Insurance companies are some of the richest and most powerful corporations in the United States. Each year they donate millions of dollars to politicians in an attempt to reduce the rights and compensation to hardworking Iowans so they can make more profit. However, what they don't control are the judges and juries that ultimately decide the amount of compensation if you have been hurt at work, in a car accident or another personal injury accident. Our experience is that there are lots of things that the insurance company does not want you to know, but here is a list of the top 5 things:
5 Things Insurance Companys Don't Want You To Know
1. The Insurance Company is legally allowed to lie and cheat you: There is no law that the insurance company for the other side is required to tell you the truth or do anything that is in your best interests. This is why sometimes the insurance adjustor will act like they are your friend and try to build trust with you. We call this the "Mr. Nice Guy" or "Mrs. Nice Lady" routine which is common especially if your injuries are serious. It is a very bad idea to trust an insurance adjustor because their job is to pay you as little money as possible. They are not required to treat you fair and in fact, will likely receive promotions and bonuses if they build up a track record of paying less than cases are worth. They are not going to tell you what your rights are, the best way for you to proceed with your claim or anything else that is going to help you. It is the cold hard truth is that you cannot trust anything the insurance company for the other side tells you. They are not looking out for your best interests and will take advantage of you every chance they get. If you are not ready to call or hire an attorney in your case, then you should at least request a copy of Iowa Injury book. www.IowaInjuryBook.com. We offer the book at no cost or risk because we have seen firsthand far too many Iowans taken advantage of by insurance adjusters telling them one thing and doing another. We have had to tell injured Iowans that they lost their entire case because they believed what the insurance adjustor told them and did not protect themselves.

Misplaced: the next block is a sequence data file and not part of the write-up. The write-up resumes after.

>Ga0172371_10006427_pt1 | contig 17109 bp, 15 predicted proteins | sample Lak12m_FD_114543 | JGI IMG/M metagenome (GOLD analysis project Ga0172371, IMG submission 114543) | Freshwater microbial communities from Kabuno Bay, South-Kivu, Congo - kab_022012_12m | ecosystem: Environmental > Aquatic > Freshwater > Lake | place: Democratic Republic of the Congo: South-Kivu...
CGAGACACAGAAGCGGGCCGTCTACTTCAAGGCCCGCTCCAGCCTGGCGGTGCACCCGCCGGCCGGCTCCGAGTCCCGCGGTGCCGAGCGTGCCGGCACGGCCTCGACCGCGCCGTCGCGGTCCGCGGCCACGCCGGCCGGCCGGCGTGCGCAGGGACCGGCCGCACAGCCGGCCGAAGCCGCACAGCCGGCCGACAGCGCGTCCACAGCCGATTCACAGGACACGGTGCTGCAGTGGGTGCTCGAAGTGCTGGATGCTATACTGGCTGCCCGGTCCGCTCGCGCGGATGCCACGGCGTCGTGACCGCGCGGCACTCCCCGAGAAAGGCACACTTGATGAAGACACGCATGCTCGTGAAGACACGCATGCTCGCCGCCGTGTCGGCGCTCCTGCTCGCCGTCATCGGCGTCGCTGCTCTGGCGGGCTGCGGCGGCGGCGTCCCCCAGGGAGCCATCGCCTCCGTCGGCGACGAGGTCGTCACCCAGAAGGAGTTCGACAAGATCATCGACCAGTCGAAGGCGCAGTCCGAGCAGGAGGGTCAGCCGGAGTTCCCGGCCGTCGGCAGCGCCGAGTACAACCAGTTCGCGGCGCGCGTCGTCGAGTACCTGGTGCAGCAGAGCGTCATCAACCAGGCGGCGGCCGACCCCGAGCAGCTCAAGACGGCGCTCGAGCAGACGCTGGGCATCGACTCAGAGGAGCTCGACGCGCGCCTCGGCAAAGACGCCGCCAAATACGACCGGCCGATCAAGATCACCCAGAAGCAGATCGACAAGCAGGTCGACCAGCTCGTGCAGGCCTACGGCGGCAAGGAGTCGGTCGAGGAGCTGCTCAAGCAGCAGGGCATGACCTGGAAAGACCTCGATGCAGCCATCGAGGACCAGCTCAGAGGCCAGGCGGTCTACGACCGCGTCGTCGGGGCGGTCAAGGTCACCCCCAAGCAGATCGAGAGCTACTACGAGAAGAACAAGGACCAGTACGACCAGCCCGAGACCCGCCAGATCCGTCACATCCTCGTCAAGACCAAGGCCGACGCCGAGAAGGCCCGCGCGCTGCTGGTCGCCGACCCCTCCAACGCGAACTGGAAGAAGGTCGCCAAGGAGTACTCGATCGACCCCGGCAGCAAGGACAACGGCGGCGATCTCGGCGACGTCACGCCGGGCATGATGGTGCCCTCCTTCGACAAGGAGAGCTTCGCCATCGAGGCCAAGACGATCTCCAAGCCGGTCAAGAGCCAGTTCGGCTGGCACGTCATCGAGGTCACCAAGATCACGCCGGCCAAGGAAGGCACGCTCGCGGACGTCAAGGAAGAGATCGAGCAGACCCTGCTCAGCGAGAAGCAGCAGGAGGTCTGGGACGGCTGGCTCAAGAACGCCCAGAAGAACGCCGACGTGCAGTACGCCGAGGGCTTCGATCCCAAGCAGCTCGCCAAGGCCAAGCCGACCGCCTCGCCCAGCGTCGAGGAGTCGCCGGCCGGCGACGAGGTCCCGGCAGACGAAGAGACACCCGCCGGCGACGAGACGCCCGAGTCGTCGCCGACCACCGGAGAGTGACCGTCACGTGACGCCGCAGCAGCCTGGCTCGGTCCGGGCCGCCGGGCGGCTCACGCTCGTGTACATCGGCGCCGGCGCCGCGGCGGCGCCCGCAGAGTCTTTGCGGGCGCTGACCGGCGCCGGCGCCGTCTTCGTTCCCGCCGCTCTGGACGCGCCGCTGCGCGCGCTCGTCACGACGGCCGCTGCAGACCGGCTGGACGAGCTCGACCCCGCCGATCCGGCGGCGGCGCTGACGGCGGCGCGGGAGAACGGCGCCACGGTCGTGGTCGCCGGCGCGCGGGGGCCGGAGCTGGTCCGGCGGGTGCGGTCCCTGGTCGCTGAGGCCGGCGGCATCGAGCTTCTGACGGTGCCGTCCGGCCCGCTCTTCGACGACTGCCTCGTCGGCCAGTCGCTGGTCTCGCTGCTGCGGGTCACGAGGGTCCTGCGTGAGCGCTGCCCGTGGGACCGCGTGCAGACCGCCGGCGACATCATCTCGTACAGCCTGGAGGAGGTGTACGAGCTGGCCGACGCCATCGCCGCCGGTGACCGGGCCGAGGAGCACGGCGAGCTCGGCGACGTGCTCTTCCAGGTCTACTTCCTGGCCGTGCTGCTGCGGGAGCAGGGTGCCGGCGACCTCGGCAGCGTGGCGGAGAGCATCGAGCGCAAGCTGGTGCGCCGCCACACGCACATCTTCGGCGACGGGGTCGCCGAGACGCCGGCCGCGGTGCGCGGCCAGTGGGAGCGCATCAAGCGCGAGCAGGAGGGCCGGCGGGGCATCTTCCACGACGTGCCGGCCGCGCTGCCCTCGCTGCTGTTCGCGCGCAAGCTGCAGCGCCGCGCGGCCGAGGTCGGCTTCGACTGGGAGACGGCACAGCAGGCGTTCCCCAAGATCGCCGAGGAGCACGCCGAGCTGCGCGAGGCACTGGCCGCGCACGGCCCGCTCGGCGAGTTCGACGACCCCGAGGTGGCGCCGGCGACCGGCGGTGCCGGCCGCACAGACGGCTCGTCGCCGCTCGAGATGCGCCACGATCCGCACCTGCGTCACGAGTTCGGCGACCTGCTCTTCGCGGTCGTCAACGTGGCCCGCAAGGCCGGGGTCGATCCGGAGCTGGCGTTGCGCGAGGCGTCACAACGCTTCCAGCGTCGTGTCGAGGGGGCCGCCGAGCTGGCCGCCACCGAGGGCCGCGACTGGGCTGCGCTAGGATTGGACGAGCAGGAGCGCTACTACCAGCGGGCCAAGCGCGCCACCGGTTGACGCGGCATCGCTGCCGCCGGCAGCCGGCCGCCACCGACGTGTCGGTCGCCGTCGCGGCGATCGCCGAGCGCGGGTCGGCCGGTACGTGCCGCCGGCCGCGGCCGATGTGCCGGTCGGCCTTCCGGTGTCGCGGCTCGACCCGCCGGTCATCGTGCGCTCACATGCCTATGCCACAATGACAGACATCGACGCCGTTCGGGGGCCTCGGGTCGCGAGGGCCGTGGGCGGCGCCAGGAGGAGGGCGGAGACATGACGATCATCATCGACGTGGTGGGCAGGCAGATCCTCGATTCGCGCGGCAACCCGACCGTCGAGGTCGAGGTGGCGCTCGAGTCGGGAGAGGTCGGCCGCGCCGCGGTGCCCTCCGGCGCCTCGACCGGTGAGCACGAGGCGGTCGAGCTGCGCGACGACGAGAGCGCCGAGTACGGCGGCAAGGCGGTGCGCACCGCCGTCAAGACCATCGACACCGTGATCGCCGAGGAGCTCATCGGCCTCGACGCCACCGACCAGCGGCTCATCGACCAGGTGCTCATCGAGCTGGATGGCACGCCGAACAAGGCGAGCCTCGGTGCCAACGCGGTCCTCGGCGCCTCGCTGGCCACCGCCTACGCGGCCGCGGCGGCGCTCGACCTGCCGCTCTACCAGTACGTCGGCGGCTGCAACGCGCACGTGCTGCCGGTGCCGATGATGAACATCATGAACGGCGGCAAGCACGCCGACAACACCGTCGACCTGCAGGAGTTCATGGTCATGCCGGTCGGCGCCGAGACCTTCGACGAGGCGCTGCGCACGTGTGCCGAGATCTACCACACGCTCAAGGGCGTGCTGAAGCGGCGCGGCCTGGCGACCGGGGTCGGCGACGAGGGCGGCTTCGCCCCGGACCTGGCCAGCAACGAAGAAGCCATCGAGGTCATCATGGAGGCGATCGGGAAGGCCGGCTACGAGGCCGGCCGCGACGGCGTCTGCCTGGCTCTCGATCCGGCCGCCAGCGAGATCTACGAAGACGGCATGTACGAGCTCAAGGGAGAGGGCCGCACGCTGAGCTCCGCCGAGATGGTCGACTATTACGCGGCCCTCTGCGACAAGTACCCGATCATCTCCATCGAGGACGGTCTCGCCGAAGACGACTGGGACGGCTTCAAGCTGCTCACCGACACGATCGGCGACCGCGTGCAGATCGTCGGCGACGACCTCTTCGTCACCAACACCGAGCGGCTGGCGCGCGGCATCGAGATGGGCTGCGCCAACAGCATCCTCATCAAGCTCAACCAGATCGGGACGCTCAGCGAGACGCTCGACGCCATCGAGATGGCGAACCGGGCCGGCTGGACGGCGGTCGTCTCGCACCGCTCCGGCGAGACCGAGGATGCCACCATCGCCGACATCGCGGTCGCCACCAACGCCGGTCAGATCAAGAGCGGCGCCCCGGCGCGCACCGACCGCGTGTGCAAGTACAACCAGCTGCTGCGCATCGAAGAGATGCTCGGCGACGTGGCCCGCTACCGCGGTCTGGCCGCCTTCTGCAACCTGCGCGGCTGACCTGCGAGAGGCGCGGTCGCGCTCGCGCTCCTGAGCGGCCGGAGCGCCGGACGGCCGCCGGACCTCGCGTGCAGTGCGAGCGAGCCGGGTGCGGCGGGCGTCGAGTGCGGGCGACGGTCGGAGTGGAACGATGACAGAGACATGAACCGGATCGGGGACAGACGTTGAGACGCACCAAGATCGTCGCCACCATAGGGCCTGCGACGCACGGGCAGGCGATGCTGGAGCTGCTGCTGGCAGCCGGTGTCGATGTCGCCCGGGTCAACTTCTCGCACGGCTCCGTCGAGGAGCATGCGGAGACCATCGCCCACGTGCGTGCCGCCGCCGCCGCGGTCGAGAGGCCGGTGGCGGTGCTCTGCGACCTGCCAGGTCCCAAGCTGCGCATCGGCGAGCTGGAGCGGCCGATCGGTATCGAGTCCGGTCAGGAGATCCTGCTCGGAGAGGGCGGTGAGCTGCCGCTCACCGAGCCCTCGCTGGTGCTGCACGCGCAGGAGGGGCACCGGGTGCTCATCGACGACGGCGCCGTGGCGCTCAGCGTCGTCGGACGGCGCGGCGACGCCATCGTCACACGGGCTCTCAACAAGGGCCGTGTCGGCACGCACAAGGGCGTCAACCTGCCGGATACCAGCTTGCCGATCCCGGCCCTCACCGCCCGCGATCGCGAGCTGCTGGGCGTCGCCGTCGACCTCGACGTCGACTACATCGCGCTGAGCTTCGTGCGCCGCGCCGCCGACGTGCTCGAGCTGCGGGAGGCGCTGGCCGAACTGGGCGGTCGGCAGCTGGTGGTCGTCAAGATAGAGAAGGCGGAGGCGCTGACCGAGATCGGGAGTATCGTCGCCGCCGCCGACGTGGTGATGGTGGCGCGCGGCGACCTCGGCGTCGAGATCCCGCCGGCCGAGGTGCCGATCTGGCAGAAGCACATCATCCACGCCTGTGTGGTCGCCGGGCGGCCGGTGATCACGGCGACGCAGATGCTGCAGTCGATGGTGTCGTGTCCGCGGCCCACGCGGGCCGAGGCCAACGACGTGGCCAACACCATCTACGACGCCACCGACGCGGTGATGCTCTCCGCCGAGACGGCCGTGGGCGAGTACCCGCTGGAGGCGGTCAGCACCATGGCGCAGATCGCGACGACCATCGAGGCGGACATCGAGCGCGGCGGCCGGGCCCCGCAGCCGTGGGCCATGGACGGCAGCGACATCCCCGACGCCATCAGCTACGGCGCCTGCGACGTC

2. You do not have to give them a recorded statement: Yes, the insurance adjuster will tell you they have to have a recorded statement to evaluate your claim. (See 1. above). In reality, you have no obligation to give the insurance company for the other side a recorded statement. The reason they want a recorded statement is so they can ask you questions in such a way that later on they can use your answers against you. For example, they may ask you "have you ever had back pain before?" Your initial answer without thinking about the question may be "no". Well, if you treated with a chiropractor before, your medical records show you had back pain 10 years ago, etc., then you may have significantly damaged your case because later on the insurance company lawyer will make you look like you were lying and trying to cover up prior problems. Your credibility is very important in any injury case which is why the insurance adjuster will try to damage it right away. In workers' compensation cases you are encouraged to give a non-recorded statement if the claim is still being investigated, but you should consult with a qualified injury attorney before doing so because what you tell the insurance adjuster could still later be used against you.